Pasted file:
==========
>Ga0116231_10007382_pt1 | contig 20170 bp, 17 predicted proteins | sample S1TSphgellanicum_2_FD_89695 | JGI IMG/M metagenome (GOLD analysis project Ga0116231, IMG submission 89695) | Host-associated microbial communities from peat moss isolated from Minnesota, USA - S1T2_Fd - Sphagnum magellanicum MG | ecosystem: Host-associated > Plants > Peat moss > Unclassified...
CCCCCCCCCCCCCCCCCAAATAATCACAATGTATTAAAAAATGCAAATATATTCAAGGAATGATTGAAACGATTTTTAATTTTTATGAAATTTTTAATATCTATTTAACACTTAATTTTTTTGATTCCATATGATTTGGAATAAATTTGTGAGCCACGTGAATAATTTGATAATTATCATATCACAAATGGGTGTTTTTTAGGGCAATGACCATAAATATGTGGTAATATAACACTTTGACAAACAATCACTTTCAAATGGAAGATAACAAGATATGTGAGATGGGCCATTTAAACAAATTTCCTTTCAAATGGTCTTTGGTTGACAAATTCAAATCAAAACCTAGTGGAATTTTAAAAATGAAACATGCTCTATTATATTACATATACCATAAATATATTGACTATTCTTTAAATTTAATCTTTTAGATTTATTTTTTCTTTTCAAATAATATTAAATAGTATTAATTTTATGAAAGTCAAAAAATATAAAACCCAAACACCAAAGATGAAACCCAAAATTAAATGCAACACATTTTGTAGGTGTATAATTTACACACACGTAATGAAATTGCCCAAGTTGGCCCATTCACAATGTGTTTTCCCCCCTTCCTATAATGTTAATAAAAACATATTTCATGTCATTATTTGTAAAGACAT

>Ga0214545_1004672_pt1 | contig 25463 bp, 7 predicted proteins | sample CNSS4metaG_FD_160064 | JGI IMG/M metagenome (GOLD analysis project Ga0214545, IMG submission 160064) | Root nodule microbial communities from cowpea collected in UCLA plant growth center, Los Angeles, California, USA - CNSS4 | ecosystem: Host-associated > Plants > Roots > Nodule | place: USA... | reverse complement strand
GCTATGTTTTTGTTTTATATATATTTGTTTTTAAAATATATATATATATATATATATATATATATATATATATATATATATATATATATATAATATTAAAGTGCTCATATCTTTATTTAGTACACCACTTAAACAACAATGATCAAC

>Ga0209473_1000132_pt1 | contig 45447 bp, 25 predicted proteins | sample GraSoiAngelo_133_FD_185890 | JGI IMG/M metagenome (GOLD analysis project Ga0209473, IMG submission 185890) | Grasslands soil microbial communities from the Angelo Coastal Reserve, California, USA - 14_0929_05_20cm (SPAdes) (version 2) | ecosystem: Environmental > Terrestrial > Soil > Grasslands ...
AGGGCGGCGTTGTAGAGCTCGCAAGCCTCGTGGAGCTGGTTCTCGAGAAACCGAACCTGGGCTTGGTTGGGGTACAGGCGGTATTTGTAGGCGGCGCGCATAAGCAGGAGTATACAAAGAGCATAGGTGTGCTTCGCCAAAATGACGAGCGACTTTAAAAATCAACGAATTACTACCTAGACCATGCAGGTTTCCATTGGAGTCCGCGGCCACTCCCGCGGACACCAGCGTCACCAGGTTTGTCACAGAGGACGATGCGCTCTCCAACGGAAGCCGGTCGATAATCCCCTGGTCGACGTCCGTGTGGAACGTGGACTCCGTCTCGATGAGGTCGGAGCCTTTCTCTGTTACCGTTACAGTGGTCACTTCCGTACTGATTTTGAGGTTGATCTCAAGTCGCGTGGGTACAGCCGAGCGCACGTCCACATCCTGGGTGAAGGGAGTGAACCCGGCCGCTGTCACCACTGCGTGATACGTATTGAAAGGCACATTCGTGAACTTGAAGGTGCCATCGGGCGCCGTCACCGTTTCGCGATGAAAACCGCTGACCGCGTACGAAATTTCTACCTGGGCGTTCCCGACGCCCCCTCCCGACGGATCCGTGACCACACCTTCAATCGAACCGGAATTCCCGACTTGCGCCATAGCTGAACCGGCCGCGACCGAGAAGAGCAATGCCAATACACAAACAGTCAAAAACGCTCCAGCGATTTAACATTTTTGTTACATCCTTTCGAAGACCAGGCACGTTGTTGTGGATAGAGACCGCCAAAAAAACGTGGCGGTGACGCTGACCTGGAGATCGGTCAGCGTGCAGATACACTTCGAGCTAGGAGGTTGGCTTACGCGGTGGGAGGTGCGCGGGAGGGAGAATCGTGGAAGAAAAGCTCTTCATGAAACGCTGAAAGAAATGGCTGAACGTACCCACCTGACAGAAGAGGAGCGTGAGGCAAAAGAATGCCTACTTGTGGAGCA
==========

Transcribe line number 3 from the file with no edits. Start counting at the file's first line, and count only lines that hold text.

>Ga0214545_1004672_pt1 | contig 25463 bp, 7 predicted proteins | sample CNSS4metaG_FD_160064 | JGI IMG/M metagenome (GOLD analysis project Ga0214545, IMG submission 160064) | Root nodule microbial communities from cowpea collected in UCLA plant growth center, Los Angeles, California, USA - CNSS4 | ecosystem: Host-associated > Plants > Roots > Nodule | place: USA... | reverse complement strand